South-Western College Publishing - Economics  
We take carbon monoxide out of the air and put it into rocks!
Subject firms work on alternative technologies in the face of global climate change
Topic Economics and the Environment; Production and Costs
Key Words

climate change, fossil fuel, carbon emissions, technology, Kyoto Protocol

News Story

Arizona-based Global Research Technologies has a grand dream of saving the environment by using wind-powered machines to remove carbon from the air and storing the carbon in rocks or in the ground-leaving only oxygen to float in the atmosphere.

Scientists focus on the emission of carbon because it is one of the so-called greenhouse gases that traps energy and serves to heat the atmosphere. Carbon dioxide is harmless to humans in small quantities, because when we exhale it, plants, trees, etc, ingest it themselves to create oxygen. It becomes dangerous when the environment is saturated with CO2, however. In high quantities, CO2 traps energy near the earth's surface (greenhouse effect), and makes it more difficult for us to breathe, because the vegetation can't create enough oxygen from it to keep up. Thus, nature already has a mechanism (albeit a slow one) for taking carbon out of the atmosphere and compressing it into soda ash. The new machines from Global Research will serve to speed up that process. Scientists believe that the Earth can tolerate CO2 levels of up to 550 parts per million - compared to about 370 parts per million today - without facing dangerous effects, such as catastrophic climate change. However, scientists also believe that the Earth will reach that level by the middle of the 21st century. Further, to reduce CO2 emissions to below 550 parts per million, carbon emissions will have to be reduced by 55% to 85% over the next 100 years.

The Kyoto Protocol, most recently ratified by Russia, contains requirements forcing countries to cut emissions levels to below those in 1990. (The U.S. has not yet signed the Protocol because the treaty exempted developing nations, including India and China, from reducing their emissions.) Most policy analysts argue that the treaty was only intended as a first step in fighting global warming, so firms like Global Research Technologies are working to find a technological solution to global warming. Rather than moving toward more expensive alternative energy sources, some firms in the industry are searching for ways to increase fossil fuel burning efficiency, allowing less to be burned for the same amount of fuel. At the same time, Global Research is assuming that fossil-fuel based energy will remain sufficiently plentiful and cheap for decades to come. The firm is looking for a solution within the constraint that fossil fuel use will not decline much in the next century.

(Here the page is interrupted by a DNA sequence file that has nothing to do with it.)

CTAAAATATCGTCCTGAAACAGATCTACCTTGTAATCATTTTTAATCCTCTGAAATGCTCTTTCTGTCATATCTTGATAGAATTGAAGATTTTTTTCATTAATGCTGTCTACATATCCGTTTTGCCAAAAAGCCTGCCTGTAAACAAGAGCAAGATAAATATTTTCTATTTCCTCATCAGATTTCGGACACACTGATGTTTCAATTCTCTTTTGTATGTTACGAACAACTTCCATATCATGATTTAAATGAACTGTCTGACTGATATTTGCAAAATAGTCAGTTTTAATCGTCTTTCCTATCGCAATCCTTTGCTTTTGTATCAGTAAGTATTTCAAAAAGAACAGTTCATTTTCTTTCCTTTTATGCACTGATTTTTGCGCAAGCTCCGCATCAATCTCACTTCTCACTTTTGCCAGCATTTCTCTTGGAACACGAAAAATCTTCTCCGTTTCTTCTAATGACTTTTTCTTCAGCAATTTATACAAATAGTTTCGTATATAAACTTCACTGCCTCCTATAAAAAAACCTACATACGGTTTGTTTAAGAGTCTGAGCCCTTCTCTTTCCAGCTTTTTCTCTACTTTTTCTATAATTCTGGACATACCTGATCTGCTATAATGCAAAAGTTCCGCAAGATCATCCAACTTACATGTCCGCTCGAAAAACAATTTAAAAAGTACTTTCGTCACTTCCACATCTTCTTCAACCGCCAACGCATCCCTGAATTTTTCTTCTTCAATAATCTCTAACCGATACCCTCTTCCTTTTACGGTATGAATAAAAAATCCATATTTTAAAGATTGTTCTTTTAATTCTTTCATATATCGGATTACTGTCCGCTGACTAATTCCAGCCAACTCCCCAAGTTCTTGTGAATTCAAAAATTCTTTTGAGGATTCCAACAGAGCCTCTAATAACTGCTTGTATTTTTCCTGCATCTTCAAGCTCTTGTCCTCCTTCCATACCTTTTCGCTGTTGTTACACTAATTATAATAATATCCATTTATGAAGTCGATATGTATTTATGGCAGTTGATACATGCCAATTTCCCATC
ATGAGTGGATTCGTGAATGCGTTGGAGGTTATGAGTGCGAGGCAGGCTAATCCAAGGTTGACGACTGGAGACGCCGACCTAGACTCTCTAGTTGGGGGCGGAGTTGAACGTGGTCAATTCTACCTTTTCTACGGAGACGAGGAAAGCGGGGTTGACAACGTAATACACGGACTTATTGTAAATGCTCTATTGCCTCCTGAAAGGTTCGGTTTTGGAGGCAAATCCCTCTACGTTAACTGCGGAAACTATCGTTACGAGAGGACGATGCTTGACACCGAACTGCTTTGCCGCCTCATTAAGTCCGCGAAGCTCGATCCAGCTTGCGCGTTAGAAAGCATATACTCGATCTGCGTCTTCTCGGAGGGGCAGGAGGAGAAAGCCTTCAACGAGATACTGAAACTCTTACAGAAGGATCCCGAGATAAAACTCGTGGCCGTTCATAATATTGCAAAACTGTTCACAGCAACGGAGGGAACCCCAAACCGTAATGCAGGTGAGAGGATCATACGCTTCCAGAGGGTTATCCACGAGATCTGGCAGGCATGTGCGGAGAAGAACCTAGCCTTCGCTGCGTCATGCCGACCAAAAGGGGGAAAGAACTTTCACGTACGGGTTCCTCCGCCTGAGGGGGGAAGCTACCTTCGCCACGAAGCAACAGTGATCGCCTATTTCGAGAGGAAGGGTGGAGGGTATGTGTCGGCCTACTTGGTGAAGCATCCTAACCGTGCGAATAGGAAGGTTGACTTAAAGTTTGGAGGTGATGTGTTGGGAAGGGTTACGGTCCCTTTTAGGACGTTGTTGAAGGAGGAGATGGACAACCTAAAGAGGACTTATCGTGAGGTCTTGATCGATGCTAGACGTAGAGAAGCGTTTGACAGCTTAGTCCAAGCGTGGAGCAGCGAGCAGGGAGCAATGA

(Updated December, 2004)

Questions
1.

Assume that the carbon removal technology is perfected. What will happen to firms who adopt this new technology? Answer using a graph of supply and demand for that firm's product.

2. If the usage of fossil fuels isn't going to diminish with this new technology, and the amount of carbon emitted isn't going to fall, why are scientists spending so much time researching it? What should happen to the "optimal amount of pollution?"
3. In terms of a firm's costs and market output, what (if any) is the difference between utilizing a technology that will remove carbon from the air, and a technology that reduces reliance on carbon-producing energy?
Source Antonio Regalado and Jeffrey Ball. "As Planet Heats Up, Scientists Plot New Technologies." The Wall Street Journal.. 22 October 2004. http://www.wsj.com

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